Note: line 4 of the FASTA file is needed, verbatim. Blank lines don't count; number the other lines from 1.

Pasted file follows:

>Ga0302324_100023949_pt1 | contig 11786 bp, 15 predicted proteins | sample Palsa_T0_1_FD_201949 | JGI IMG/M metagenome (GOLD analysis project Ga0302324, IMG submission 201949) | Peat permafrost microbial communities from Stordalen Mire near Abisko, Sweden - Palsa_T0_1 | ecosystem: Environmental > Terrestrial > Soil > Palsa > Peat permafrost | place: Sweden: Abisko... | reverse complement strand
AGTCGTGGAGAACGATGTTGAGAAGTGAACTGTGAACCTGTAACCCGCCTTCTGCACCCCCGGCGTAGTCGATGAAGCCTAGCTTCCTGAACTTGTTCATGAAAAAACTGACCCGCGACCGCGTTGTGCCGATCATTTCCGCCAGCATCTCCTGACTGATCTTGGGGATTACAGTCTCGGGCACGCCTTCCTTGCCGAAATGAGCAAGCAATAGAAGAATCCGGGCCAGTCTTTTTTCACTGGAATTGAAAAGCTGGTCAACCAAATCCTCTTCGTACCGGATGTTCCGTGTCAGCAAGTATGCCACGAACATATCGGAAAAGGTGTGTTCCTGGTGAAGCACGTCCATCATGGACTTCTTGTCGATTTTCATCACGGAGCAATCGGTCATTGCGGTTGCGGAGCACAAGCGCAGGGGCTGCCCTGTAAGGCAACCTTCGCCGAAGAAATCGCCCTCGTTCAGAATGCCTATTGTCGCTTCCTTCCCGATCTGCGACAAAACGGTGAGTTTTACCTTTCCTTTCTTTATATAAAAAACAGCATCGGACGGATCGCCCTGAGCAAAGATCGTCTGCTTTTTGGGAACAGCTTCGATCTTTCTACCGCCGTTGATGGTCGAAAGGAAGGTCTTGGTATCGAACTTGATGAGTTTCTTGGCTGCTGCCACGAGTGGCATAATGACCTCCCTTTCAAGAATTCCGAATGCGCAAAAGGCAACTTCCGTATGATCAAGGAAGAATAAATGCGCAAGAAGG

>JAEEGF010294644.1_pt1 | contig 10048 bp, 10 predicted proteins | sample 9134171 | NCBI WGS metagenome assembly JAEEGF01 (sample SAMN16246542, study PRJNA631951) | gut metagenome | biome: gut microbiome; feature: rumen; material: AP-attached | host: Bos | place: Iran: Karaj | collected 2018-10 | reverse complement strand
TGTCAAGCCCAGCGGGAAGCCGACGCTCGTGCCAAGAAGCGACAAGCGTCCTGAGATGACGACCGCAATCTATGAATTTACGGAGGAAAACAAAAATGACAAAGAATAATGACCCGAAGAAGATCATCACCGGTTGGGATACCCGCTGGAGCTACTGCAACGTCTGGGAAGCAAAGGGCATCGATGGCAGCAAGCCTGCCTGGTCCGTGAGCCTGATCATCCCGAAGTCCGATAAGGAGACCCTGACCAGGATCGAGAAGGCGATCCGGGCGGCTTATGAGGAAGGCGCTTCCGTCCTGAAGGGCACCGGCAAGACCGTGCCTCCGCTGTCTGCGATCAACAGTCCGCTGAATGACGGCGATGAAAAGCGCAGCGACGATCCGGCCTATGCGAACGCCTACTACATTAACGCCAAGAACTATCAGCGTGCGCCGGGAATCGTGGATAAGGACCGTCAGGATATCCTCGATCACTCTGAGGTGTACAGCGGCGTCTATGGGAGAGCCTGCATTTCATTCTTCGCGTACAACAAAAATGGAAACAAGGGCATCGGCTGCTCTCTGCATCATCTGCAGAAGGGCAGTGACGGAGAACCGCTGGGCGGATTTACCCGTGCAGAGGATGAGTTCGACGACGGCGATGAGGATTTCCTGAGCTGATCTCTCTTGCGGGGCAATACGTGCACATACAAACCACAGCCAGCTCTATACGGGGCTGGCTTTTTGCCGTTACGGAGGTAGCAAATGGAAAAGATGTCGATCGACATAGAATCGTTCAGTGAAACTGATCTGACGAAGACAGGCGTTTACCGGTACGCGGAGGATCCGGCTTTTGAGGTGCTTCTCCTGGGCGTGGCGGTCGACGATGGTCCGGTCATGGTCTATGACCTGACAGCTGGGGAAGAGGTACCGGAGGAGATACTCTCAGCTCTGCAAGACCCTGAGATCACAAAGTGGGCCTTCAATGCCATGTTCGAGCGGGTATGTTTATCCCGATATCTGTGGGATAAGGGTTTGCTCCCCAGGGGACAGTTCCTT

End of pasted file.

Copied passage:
TGTCAAGCCCAGCGGGAAGCCGACGCTCGTGCCAAGAAGCGACAAGCGTCCTGAGATGACGACCGCAATCTATGAATTTACGGAGGAAAACAAAAATGACAAAGAATAATGACCCGAAGAAGATCATCACCGGTTGGGATACCCGCTGGAGCTACTGCAACGTCTGGGAAGCAAAGGGCATCGATGGCAGCAAGCCTGCCTGGTCCGTGAGCCTGATCATCCCGAAGTCCGATAAGGAGACCCTGACCAGGATCGAGAAGGCGATCCGGGCGGCTTATGAGGAAGGCGCTTCCGTCCTGAAGGGCACCGGCAAGACCGTGCCTCCGCTGTCTGCGATCAACAGTCCGCTGAATGACGGCGATGAAAAGCGCAGCGACGATCCGGCCTATGCGAACGCCTACTACATTAACGCCAAGAACTATCAGCGTGCGCCGGGAATCGTGGATAAGGACCGTCAGGATATCCTCGATCACTCTGAGGTGTACAGCGGCGTCTATGGGAGAGCCTGCATTTCATTCTTCGCGTACAACAAAAATGGAAACAAGGGCATCGGCTGCTCTCTGCATCATCTGCAGAAGGGCAGTGACGGAGAACCGCTGGGCGGATTTACCCGTGCAGAGGATGAGTTCGACGACGGCGATGAGGATTTCCTGAGCTGATCTCTCTTGCGGGGCAATACGTGCACATACAAACCACAGCCAGCTCTATACGGGGCTGGCTTTTTGCCGTTACGGAGGTAGCAAATGGAAAAGATGTCGATCGACATAGAATCGTTCAGTGAAACTGATCTGACGAAGACAGGCGTTTACCGGTACGCGGAGGATCCGGCTTTTGAGGTGCTTCTCCTGGGCGTGGCGGTCGACGATGGTCCGGTCATGGTCTATGACCTGACAGCTGGGGAAGAGGTACCGGAGGAGATACTCTCAGCTCTGCAAGACCCTGAGATCACAAAGTGGGCCTTCAATGCCATGTTCGAGCGGGTATGTTTATCCCGATATCTGTGGGATAAGGGTTTGCTCCCCAGGGGACAGTTCCTT